Author: Editorial Board, ANU
The relationships between ASEAN, China and the United States are under pressure in a world in which the global order is changing dramatically. This change threatens Asia’s shared prosperity and security. It is a product of the big shifts in the structure of global power driven by the success of that order, with the rise of China seen within the United States and elsewhere no longer as a cause for celebration but of deepening disquiet. The pressure has been intensified by the COVID-19 pandemic and its impact on big power tensions and the global economy.
ASEAN has played a central role as a fulcrum around which big power jostling in the region has been stabilised. ASEAN’s cooperation arrangements have served as an effective mechanism for engaging and managing big power interests in the region. But can ASEAN and its regional frameworks continue to remain resilient enough in dealings with the two big regional powers as they have increasingly begun to cast themselves as strategic competitors?
The rise of China as a world economic power has increased its confidence and influence in the region, including vis-a-vis ASEAN and ASEAN’s member states. Two areas in which China’s growing power directly impacts ASEAN members are on the territorial and navigation issues in the South China Sea and in responding to the large-scale financial assistance that China has offered through its Belt and Road Initiative. China’s growing power is matched with a geopolitical ambition that now encompasses a broader conception of its maritime security interests, including over large areas of the South China Sea that border on ASEAN member states.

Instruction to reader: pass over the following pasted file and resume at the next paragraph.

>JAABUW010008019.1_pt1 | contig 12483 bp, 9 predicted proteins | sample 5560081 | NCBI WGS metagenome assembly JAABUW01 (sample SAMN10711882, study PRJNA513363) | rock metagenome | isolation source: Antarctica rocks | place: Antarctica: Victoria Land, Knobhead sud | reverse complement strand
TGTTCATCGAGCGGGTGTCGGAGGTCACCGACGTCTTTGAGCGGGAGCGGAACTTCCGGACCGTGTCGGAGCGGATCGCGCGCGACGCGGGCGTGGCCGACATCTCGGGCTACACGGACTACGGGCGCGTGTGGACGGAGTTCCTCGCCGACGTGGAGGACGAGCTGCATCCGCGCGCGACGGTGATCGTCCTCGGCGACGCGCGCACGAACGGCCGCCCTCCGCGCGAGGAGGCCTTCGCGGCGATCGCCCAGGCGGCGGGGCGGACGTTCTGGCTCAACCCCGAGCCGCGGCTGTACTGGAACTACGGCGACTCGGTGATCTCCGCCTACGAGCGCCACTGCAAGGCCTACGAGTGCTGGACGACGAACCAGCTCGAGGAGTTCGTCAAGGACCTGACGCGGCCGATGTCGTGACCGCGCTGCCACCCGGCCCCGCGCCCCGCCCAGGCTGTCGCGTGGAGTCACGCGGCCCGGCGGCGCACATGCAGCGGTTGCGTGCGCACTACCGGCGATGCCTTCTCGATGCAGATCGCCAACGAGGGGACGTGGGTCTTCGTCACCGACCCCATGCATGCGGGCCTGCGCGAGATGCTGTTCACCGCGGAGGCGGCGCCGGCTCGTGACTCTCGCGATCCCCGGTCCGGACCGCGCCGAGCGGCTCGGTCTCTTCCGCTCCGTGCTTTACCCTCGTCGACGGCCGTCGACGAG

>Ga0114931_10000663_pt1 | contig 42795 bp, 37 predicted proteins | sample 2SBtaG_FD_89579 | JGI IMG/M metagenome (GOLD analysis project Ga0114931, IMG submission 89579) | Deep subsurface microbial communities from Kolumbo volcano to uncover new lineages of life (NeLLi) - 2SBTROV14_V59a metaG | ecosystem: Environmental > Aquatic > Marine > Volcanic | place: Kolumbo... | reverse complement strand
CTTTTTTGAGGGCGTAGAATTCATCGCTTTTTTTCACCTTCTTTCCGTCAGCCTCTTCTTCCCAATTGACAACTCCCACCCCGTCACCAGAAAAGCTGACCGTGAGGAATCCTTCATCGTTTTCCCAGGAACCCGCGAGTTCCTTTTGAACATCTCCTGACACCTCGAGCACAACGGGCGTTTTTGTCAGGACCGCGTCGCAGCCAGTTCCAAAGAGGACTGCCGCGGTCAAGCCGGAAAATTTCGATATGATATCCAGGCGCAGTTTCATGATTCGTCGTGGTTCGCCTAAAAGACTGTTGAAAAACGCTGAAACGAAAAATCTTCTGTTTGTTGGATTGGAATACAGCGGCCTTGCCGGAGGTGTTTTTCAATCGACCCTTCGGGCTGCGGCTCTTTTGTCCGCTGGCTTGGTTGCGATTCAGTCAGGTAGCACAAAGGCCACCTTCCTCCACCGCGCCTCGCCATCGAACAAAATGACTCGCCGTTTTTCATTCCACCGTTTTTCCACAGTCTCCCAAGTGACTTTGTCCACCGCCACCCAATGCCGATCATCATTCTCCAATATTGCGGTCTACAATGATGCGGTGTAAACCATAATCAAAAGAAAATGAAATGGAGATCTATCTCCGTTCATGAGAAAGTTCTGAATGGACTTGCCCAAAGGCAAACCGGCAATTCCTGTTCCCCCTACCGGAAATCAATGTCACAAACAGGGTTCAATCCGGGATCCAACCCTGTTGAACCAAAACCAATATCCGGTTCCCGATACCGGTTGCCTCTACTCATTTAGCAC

Meanwhile, ASEAN confronts the problems that result from the radical changes in the foreign and international economic policies of the United States since Donald Trump assumed the US presidency. President Trump’s ‘America First’ policy and his administration’s rationalisation of trade protectionism in response to American job losses associated with offshoring has undermined commitment to the open multilateral trade regime. Trump’s attack on the WTO’s dispute settlement mechanism, his espousal of bilateralism and renegotiation of NAFTA in North America and KORUS with Korea, his withdrawal from the Trans-Pacific Partnership and his effectively launching all-out trade and technology war with China have rocked the foundations of the international economic system on which ASEAN relies. Mr Trump’s disrespect of its alliance relationships in the region piles on additional uncertainty in Asia about US reliability.
There are five major theatres in which these gathering economic and political forces affect ASEAN and its dealings with the major powers: in the South China Sea over territorial and freedom of navigation issues; over the Chinese Belt and Road Initiative; in the escalating trade and technology war between the United States and China; in the response to the United States’ free and open Indo-Pacific initiative (FOIP); and in consequence of the COVID-19 pandemic.